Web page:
The Nigerian government on Tuesday hinted at plans to restructure the Transmission Company of
Nigeria (TCN) into two entities.
Nigeria’s Minister of Power, Adebayo Adelabu, disclosed this while speaking at the Federal Ministry of
Power ministerial retreat held in Abuja on Tuesday Speaking on Tuesday, Mr Adelabu said the Nigerian Electricity Supply Industry (NESI) transmission sub-.
sector has been identified as a critical weak point in the electricity value chain.
“To align with the Electricity Act 2023 and the industry’s demands, it’s time to restructure the
Transmission Company of Nigeria (TCN) into two entities: the Independent System Operator (ISO) and
the Transmission Service Provider (TSP),” Mr Adelabu said.
He said this restructuring must synchronise with the evolving landscape of state electricity markets,
addressing calls for the decentralisation of the national grid into regional grids interconnected by a new
higher voltage national or super-grid.
Speaking on the finance, revenue assurance and capital investment programmes across the electricity
value chain, Mr Adelabu explained that the heart of NESI’s proposed reforms hinges upon securing long-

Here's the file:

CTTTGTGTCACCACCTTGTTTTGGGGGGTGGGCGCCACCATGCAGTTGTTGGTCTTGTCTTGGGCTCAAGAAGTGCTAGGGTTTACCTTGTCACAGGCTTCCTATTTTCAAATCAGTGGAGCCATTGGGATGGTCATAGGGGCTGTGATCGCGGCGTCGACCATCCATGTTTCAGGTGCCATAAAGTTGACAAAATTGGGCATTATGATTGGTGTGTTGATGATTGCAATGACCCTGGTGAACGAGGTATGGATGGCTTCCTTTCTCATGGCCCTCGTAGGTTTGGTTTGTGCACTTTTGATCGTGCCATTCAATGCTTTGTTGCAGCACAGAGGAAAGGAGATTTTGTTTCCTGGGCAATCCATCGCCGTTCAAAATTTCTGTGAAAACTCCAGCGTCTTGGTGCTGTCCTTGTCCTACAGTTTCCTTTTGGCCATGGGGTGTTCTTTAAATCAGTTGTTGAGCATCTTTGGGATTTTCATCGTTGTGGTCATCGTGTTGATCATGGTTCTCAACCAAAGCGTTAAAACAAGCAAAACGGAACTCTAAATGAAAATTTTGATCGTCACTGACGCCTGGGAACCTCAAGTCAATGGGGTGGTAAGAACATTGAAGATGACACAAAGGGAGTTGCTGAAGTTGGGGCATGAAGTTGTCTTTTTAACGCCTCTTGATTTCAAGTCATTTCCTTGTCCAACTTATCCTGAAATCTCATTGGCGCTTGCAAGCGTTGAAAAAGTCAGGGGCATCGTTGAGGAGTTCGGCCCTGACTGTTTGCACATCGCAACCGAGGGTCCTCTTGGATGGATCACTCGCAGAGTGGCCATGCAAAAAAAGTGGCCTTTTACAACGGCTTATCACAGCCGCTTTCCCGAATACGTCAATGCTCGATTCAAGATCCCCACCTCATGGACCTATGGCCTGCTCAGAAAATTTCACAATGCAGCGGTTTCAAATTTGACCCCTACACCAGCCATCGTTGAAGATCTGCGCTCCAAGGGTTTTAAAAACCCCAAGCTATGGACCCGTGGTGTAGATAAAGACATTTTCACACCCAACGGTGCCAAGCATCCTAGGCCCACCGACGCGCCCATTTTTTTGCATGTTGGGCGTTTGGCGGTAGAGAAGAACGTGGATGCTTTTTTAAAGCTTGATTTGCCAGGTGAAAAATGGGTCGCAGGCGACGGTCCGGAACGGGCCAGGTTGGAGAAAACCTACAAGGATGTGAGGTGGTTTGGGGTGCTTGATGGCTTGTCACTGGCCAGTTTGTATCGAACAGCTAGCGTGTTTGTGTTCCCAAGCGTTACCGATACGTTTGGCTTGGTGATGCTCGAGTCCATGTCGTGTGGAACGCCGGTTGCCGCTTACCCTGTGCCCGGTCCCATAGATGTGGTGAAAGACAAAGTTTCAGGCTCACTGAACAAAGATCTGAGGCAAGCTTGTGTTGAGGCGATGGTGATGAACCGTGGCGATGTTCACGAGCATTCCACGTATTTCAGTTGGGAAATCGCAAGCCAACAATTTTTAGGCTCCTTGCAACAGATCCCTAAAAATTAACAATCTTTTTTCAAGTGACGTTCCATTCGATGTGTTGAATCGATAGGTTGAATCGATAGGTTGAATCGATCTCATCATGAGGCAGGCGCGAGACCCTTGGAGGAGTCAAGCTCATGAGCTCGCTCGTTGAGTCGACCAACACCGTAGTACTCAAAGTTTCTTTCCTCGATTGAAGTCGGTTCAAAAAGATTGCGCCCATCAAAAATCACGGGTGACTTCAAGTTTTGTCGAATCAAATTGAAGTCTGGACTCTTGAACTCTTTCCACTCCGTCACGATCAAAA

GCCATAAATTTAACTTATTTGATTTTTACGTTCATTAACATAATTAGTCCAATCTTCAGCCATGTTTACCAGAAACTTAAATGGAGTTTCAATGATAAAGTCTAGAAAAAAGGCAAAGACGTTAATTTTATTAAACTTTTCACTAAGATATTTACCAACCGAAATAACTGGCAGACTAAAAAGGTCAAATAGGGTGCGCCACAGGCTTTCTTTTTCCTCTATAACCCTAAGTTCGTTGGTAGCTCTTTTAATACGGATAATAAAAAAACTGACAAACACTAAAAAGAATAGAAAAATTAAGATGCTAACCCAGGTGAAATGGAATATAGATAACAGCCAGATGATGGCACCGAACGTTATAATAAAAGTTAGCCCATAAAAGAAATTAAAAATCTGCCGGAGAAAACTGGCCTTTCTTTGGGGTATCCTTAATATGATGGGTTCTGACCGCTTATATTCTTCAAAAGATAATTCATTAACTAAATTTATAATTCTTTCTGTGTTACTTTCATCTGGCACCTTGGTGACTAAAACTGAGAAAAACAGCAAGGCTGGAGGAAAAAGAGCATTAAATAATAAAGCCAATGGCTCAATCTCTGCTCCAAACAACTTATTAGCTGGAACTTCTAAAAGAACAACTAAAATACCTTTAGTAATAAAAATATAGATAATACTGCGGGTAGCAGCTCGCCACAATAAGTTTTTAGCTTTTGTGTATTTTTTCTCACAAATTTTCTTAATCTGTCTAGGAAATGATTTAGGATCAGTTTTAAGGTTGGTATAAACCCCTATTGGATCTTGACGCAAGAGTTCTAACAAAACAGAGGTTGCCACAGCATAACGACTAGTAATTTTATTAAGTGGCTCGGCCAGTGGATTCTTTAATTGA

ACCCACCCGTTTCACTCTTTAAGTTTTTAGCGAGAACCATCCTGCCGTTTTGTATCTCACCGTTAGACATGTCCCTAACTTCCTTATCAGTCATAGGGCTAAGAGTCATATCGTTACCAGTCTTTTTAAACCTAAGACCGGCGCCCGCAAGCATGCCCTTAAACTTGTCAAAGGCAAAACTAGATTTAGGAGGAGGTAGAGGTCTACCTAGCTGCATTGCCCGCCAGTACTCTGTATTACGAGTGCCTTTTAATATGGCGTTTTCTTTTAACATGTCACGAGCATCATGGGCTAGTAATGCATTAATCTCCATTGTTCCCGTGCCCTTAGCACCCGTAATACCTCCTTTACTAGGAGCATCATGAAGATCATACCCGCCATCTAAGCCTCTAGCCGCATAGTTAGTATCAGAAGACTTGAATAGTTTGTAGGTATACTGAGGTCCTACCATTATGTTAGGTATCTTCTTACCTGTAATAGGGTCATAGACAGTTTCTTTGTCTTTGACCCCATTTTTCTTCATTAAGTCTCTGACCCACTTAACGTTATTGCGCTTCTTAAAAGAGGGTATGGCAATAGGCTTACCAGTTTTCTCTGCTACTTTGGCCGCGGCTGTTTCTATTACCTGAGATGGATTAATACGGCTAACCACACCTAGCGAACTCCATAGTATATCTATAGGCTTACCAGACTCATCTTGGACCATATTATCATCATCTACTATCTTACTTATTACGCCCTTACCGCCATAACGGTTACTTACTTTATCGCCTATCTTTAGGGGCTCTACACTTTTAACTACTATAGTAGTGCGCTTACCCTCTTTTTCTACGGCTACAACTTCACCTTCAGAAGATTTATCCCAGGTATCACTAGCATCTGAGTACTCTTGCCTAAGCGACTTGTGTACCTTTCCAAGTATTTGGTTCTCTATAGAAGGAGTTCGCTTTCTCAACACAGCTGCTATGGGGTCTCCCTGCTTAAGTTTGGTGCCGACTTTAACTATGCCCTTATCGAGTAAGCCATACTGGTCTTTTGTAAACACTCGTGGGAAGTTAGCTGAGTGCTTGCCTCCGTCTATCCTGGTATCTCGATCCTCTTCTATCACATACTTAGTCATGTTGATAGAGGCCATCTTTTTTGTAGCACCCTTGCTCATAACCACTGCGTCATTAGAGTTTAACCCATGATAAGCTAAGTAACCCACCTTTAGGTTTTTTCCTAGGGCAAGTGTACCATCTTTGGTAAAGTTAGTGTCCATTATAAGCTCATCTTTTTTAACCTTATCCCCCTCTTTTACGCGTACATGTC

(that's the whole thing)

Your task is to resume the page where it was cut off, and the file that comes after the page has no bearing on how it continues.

term financing across the entire value chain.
The minister also noted that the major issue in Nigeria’s power sector is the pricing of gas utilised by
generating companies (GenCos) in US dollars.
“A hugely volatile variable that significantly affects the pricing of electricity to end-users. A more
preferable option is to ensure that the gas utilized by the GenCos is traded in Naira to better manage
the foreign currency-related inflationary trends that challenge the faithful application of the multi-year
Tariff Order (MYTO) methodology,” he said.
As of 2022, he said 70.5 per cent of Nigeria’s electricity was generated from thermal plants, 27.3 per
cent from hydro, whilst solar and other power plants made up 2.2 per cent.
Mr Adelabu said the ministry would like to see more utility-scale solar power plants by 2030, which
brings added responsibility for investments in generation and grid stability to address the variability that
transmission of renewable energy-generated power over long distances brings.